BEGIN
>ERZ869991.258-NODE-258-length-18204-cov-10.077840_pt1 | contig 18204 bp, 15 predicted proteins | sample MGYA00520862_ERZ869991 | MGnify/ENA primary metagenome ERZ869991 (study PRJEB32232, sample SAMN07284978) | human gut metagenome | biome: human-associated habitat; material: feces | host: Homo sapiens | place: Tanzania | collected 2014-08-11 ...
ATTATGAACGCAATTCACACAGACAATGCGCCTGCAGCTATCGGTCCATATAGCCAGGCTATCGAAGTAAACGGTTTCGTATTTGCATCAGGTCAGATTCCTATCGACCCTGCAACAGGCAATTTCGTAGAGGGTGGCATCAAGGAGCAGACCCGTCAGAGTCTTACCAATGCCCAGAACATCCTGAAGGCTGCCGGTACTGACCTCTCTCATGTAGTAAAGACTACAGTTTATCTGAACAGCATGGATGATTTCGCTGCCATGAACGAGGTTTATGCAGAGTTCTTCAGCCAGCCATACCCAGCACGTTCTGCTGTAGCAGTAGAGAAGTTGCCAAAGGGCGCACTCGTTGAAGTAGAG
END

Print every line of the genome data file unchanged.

>ERZ869991.258-NODE-258-length-18204-cov-10.077840_pt1 | contig 18204 bp, 15 predicted proteins | sample MGYA00520862_ERZ869991 | MGnify/ENA primary metagenome ERZ869991 (study PRJEB32232, sample SAMN07284978) | human gut metagenome | biome: human-associated habitat; material: feces | host: Homo sapiens | place: Tanzania | collected 2014-08-11 ...
ATTATGAACGCAATTCACACAGACAATGCGCCTGCAGCTATCGGTCCATATAGCCAGGCTATCGAAGTAAACGGTTTCGTATTTGCATCAGGTCAGATTCCTATCGACCCTGCAACAGGCAATTTCGTAGAGGGTGGCATCAAGGAGCAGACCCGTCAGAGTCTTACCAATGCCCAGAACATCCTGAAGGCTGCCGGTACTGACCTCTCTCATGTAGTAAAGACTACAGTTTATCTGAACAGCATGGATGATTTCGCTGCCATGAACGAGGTTTATGCAGAGTTCTTCAGCCAGCCATACCCAGCACGTTCTGCTGTAGCAGTAGAGAAGTTGCCAAAGGGCGCACTCGTTGAAGTAGAG